“The IPCC is the designated scientific voice on climate science; it is therefore critical for our continent, which contributes very little and yet suffers the most, to be well represented in this body of science,” he says. “As AGN, we support every effort that African institutions such as AGNES, are making to improve the continent’s participation in the climate science discourse. This is particularly important for technical negotiators who have been yearning for scientific-based evidence to be informed from an African perspective.”
In an effort to close the identified science knowledge gap, AGNES, in collaboration with the Kenya Meteorological Department, Kenya’s Ministry of Environment and Forestry (MEF), the African Union Development Agency (AUDA-NEPAD) and other scientists/experts from Africa are convening in Nairobi to discuss important climate science knowledge gaps that are unique to the continent.
The meeting is seen as an opportunity for African scientists and experts to identify priority areas critical for the continent, and suggest inclusion during the Seventh Assessment Report (AR7) outline scoping plenary. The main aim is to stimulate and catalyse research activities geared towards addressing the identified knowledge gaps and provide an opportunity for greater involvement of African scholars/scientists.
Officially opening the meeting in Nairobi on Tuesday (18/04/2023), Principal Secretary at the Kenyan State Department of Environment and Climate Change, Eng. Festus Ng’eno emphasised the importance of ensuring that Africa’s voices are loud enough in the climate science discourse considering the continent’s vulnerability to negative impacts of climate change.
“The products in the 6th assessment cycle show an improvement in the representation of African issues, however there is still a major room for improvement,” he said. “It is alarming that only 11% of authors of the assessment report are from Africa despite Africa being one of the world’s most vulnerable continents to the impacts of climate change. It is crucial to ensure that African voices are well-represented when finding solutions, crucial too is the inclusion of the role of indigenous and local knowledge systems as well as adequate gender representation.”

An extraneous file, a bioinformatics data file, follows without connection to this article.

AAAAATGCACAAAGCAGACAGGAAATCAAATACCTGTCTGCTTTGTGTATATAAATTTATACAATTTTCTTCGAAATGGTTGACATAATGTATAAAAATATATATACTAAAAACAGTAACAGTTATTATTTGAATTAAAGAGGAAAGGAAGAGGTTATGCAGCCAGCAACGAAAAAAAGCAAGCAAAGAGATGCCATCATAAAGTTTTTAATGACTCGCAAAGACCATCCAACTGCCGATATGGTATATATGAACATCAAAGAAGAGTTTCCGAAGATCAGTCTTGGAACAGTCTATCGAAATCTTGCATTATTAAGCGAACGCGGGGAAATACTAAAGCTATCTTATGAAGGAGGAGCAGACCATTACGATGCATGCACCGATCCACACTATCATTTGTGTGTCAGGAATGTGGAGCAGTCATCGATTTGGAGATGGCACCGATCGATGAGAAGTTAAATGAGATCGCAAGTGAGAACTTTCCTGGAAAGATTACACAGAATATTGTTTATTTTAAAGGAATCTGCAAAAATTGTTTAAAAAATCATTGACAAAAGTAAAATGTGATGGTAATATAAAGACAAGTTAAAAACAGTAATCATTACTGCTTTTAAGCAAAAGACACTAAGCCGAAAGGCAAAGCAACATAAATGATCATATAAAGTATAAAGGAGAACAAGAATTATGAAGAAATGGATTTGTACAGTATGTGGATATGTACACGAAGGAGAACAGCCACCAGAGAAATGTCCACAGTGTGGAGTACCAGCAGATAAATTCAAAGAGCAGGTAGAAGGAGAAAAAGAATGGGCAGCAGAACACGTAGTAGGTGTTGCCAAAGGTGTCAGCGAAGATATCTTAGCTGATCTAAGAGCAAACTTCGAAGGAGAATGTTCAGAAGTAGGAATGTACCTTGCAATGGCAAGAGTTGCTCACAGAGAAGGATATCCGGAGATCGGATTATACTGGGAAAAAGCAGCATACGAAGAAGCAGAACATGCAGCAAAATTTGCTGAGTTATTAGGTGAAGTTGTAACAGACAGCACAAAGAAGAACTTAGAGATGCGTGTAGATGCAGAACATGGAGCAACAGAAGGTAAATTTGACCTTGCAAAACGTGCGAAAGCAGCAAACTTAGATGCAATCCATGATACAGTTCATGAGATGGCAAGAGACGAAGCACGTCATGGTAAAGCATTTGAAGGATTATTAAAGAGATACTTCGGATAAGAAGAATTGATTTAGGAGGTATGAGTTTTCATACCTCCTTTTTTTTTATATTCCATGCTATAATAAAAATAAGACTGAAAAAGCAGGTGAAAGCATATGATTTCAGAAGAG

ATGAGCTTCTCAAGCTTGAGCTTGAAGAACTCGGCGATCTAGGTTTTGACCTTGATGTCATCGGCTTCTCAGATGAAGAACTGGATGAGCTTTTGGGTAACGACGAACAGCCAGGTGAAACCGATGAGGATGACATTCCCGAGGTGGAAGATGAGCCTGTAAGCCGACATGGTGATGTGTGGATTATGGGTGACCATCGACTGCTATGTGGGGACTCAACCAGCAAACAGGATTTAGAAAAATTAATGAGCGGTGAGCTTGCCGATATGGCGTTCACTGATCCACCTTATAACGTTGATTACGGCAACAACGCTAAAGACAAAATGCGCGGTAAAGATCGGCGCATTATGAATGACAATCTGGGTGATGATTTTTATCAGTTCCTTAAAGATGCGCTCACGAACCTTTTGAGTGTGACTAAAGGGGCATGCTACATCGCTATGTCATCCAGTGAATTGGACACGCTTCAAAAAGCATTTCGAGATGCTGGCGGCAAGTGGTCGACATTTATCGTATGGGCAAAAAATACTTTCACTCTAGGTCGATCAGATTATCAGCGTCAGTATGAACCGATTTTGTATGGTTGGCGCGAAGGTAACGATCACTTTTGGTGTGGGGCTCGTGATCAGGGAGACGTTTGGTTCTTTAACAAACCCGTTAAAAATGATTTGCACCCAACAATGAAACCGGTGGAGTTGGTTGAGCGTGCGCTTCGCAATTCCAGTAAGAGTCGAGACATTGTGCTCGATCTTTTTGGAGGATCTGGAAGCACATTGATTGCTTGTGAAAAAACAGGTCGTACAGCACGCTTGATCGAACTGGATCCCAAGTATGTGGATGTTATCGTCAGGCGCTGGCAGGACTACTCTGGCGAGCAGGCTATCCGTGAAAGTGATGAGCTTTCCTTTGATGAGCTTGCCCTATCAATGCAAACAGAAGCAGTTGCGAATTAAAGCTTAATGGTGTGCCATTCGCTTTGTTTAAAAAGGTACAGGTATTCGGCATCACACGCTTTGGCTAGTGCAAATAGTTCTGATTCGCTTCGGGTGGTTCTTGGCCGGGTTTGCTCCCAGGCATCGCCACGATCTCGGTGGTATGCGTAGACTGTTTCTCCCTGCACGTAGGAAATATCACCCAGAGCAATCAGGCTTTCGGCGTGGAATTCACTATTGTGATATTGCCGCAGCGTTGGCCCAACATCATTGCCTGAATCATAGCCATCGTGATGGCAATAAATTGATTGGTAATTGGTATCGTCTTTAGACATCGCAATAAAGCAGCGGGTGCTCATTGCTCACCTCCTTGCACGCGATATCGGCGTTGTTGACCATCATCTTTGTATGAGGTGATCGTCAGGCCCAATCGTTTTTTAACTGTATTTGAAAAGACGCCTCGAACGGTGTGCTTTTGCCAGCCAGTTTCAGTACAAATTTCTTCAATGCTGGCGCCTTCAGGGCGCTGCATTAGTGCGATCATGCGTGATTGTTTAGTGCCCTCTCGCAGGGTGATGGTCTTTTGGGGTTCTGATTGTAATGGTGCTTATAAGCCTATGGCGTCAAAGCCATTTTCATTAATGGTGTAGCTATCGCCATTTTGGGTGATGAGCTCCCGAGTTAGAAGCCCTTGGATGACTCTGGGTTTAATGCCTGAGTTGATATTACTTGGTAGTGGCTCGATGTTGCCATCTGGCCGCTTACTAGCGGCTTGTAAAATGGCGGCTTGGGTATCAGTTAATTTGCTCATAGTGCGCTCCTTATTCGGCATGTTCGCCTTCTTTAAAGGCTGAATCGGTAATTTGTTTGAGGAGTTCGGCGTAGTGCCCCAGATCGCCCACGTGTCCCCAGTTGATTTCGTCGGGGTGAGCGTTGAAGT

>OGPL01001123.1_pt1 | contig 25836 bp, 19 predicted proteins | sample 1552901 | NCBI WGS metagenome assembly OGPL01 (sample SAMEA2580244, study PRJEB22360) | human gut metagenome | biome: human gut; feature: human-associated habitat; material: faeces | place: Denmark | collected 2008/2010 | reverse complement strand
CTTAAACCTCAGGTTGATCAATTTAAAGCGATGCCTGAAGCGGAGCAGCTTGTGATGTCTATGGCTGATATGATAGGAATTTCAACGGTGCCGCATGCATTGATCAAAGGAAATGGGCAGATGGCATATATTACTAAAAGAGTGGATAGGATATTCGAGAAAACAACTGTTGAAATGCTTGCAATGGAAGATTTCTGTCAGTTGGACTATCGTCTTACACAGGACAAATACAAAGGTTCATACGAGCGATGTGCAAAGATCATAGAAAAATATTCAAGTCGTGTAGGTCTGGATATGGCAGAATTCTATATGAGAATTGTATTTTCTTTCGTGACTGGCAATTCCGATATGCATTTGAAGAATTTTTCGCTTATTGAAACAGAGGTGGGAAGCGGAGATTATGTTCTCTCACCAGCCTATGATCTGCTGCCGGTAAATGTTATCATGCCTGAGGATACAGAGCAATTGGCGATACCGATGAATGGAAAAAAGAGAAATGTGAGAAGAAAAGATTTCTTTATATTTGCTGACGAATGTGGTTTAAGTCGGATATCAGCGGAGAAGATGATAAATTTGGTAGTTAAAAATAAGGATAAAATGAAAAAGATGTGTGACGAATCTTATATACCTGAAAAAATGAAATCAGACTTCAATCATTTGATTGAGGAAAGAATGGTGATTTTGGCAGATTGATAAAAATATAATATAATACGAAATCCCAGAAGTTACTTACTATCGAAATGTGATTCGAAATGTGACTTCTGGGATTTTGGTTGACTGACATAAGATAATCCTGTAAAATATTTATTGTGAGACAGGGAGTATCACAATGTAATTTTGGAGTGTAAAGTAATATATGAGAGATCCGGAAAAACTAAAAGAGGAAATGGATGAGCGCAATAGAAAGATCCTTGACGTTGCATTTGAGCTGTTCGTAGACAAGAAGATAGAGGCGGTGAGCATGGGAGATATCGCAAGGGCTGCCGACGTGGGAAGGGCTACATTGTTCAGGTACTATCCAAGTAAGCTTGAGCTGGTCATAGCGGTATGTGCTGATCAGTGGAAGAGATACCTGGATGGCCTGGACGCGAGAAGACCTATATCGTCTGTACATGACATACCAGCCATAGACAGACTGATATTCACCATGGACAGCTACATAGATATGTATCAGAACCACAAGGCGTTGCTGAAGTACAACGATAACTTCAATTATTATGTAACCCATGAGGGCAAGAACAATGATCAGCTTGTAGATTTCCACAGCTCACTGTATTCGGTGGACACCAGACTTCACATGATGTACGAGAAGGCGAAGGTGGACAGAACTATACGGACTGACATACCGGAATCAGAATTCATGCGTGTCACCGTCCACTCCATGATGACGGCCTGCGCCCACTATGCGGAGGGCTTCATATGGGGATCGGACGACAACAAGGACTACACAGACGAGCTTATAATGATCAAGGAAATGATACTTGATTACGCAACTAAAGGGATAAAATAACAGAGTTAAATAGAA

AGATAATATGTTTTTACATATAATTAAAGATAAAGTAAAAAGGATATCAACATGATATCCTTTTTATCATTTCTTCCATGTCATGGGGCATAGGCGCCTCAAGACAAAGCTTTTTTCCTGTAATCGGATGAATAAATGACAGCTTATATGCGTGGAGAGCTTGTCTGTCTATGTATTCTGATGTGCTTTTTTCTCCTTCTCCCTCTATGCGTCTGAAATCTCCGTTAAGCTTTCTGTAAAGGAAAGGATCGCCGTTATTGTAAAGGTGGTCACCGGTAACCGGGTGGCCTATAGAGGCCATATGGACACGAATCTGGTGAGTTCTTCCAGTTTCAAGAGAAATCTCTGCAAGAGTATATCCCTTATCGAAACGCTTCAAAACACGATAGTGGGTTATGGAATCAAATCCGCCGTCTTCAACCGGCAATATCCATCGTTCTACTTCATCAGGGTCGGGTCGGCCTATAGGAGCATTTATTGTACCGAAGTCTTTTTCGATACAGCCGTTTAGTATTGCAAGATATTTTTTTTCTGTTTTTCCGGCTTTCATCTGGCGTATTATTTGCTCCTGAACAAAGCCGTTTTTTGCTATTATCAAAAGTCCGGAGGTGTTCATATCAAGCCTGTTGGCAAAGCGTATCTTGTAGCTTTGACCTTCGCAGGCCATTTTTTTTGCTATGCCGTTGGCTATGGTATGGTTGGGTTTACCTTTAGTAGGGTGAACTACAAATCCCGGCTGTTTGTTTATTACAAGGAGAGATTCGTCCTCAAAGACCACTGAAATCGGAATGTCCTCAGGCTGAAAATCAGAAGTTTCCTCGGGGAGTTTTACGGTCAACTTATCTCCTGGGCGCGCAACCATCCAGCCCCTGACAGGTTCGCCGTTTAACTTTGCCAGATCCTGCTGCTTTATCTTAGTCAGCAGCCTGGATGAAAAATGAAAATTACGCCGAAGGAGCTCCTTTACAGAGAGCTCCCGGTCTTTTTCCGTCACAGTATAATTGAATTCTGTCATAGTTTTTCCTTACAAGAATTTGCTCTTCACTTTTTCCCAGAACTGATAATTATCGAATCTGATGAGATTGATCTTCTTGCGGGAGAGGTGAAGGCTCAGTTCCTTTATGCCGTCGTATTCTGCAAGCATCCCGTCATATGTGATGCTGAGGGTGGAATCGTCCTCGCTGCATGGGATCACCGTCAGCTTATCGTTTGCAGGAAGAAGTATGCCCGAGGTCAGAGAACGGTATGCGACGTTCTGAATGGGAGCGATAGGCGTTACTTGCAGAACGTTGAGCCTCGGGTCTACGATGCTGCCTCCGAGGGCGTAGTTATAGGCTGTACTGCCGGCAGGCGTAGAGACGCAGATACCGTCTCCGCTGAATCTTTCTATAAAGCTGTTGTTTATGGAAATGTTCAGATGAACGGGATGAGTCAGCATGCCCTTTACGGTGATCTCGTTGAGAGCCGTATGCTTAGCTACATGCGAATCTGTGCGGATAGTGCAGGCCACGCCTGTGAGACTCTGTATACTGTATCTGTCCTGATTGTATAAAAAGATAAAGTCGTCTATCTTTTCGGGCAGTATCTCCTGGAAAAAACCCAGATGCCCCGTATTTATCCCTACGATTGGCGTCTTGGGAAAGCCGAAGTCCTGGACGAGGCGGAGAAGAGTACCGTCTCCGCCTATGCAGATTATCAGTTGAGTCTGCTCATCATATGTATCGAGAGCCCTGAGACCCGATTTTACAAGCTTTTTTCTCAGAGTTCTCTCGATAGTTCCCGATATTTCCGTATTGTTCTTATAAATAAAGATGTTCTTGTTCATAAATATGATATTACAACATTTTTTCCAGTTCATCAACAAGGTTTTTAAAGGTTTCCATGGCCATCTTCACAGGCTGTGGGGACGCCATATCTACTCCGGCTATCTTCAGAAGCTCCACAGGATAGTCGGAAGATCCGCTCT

While climate change is a global problem, Africa suffers its consequences disproportionately due to its limited capacity to cope. To make the matters worse, the continent contributes less than 4% to global warming emissions.
It is for this reason that there is a clarion call for Africa to be well supported in terms of adaptation finance as well as ensuring the continent’s voices are loud enough in the climate science discourse and on the negotiation table.
Experts across Africa have identified three main barriers to the continent’s scientists and scholars’ active participation and representation in the IPCC.
Firstly, there is limited publication by African scholars/scientists on African climate-related issues. High publishing costs, it is acknowledged, continue to keep African scientists/ scholars out of top science journals.